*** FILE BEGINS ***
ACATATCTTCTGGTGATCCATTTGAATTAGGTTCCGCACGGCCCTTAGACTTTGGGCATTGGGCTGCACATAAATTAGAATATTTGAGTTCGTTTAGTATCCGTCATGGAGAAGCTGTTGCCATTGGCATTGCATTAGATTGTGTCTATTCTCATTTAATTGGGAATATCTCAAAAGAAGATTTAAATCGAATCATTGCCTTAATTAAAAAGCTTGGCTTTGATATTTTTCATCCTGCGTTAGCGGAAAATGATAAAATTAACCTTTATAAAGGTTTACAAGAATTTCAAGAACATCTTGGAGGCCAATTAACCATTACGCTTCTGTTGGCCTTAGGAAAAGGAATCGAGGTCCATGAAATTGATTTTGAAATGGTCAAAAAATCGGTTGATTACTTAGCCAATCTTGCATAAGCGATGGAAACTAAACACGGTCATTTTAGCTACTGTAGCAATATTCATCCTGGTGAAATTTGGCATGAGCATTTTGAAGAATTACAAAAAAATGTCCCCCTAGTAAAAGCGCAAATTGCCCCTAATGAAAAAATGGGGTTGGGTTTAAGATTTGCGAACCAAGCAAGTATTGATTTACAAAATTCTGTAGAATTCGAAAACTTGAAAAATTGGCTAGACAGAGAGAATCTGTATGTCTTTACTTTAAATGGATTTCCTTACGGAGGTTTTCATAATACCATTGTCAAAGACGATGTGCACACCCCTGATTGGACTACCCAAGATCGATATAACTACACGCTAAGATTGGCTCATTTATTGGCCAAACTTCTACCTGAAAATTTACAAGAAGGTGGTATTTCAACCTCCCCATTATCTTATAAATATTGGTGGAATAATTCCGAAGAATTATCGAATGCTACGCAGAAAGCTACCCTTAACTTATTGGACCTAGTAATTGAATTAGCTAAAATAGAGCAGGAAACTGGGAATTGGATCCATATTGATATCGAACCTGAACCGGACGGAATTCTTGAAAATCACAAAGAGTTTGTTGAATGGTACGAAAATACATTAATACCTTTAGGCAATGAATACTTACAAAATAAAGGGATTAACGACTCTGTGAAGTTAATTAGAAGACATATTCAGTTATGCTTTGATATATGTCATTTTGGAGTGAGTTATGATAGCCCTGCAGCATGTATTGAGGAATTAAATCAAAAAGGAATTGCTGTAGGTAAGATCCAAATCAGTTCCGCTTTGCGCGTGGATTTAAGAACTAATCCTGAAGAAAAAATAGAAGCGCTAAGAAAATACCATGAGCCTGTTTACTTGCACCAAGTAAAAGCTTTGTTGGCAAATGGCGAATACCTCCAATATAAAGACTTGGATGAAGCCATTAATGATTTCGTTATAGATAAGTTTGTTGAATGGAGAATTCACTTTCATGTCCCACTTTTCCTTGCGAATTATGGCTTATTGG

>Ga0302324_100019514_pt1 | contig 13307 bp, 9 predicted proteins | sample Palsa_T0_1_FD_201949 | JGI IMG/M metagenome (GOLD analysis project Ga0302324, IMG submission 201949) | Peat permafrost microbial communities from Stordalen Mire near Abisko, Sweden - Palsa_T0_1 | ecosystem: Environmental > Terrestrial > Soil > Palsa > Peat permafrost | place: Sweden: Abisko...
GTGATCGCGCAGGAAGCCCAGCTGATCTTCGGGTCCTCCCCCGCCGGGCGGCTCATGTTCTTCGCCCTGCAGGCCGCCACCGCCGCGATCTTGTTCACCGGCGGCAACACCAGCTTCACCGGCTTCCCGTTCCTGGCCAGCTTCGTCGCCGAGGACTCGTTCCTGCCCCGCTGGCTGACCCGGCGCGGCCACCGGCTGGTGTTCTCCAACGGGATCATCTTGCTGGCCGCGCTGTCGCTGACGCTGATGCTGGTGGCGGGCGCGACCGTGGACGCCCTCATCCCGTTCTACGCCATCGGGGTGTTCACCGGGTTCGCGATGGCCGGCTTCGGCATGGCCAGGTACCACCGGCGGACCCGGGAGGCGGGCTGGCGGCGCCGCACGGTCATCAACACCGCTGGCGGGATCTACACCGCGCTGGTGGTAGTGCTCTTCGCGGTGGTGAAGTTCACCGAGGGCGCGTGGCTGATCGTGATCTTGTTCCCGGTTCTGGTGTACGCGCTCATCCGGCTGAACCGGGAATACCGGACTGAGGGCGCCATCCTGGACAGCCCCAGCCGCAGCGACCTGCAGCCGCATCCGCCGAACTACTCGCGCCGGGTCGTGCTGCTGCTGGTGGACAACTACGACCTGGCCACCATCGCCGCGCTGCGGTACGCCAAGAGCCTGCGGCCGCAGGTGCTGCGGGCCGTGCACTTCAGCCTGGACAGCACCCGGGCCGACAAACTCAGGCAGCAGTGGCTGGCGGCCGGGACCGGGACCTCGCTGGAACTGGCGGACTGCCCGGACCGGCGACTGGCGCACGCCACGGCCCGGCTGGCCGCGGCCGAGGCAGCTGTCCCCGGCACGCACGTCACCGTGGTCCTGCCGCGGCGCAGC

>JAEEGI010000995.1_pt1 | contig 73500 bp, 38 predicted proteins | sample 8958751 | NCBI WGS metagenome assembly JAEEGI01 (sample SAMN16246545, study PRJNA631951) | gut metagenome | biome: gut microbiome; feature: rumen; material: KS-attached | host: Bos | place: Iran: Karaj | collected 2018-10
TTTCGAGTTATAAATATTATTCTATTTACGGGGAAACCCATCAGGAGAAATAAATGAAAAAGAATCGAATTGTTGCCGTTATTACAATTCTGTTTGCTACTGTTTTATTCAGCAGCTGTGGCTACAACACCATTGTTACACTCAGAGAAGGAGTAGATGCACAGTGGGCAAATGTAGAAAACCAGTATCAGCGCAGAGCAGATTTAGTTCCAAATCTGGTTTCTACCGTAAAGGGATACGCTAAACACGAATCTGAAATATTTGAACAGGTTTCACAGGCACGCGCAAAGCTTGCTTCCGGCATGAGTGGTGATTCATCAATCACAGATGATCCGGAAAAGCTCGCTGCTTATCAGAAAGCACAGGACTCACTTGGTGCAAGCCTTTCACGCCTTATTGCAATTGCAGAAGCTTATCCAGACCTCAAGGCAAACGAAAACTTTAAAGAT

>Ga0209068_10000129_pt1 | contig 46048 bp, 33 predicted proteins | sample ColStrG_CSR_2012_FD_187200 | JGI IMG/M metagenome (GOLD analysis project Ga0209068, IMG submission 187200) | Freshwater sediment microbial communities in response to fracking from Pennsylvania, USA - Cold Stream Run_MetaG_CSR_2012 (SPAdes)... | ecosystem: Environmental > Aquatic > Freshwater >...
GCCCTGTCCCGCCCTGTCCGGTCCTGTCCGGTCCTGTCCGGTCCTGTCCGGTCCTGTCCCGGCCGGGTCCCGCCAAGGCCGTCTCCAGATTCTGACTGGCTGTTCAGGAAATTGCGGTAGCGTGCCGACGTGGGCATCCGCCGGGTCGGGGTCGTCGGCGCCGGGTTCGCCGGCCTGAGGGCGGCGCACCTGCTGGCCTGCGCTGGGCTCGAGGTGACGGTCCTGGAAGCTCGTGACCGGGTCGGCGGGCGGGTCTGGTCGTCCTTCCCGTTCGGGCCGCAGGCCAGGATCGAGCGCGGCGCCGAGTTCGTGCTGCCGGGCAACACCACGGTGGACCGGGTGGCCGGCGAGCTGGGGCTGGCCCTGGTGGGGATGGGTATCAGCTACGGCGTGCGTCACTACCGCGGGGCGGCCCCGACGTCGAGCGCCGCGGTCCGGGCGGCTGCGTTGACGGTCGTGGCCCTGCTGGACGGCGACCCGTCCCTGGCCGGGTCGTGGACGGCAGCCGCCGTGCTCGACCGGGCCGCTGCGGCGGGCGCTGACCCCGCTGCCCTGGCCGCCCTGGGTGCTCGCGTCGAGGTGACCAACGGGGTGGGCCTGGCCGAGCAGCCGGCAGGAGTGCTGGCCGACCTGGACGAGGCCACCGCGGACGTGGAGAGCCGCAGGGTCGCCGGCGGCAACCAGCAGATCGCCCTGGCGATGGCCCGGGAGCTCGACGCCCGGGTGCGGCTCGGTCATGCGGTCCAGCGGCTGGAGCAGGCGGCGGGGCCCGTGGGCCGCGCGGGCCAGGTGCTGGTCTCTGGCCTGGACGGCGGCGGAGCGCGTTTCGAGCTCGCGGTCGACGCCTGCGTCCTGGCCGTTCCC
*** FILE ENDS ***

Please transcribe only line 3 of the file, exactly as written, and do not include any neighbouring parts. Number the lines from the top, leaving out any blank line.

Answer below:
GTGATCGCGCAGGAAGCCCAGCTGATCTTCGGGTCCTCCCCCGCCGGGCGGCTCATGTTCTTCGCCCTGCAGGCCGCCACCGCCGCGATCTTGTTCACCGGCGGCAACACCAGCTTCACCGGCTTCCCGTTCCTGGCCAGCTTCGTCGCCGAGGACTCGTTCCTGCCCCGCTGGCTGACCCGGCGCGGCCACCGGCTGGTGTTCTCCAACGGGATCATCTTGCTGGCCGCGCTGTCGCTGACGCTGATGCTGGTGGCGGGCGCGACCGTGGACGCCCTCATCCCGTTCTACGCCATCGGGGTGTTCACCGGGTTCGCGATGGCCGGCTTCGGCATGGCCAGGTACCACCGGCGGACCCGGGAGGCGGGCTGGCGGCGCCGCACGGTCATCAACACCGCTGGCGGGATCTACACCGCGCTGGTGGTAGTGCTCTTCGCGGTGGTGAAGTTCACCGAGGGCGCGTGGCTGATCGTGATCTTGTTCCCGGTTCTGGTGTACGCGCTCATCCGGCTGAACCGGGAATACCGGACTGAGGGCGCCATCCTGGACAGCCCCAGCCGCAGCGACCTGCAGCCGCATCCGCCGAACTACTCGCGCCGGGTCGTGCTGCTGCTGGTGGACAACTACGACCTGGCCACCATCGCCGCGCTGCGGTACGCCAAGAGCCTGCGGCCGCAGGTGCTGCGGGCCGTGCACTTCAGCCTGGACAGCACCCGGGCCGACAAACTCAGGCAGCAGTGGCTGGCGGCCGGGACCGGGACCTCGCTGGAACTGGCGGACTGCCCGGACCGGCGACTGGCGCACGCCACGGCCCGGCTGGCCGCGGCCGAGGCAGCTGTCCCCGGCACGCACGTCACCGTGGTCCTGCCGCGGCGCAGC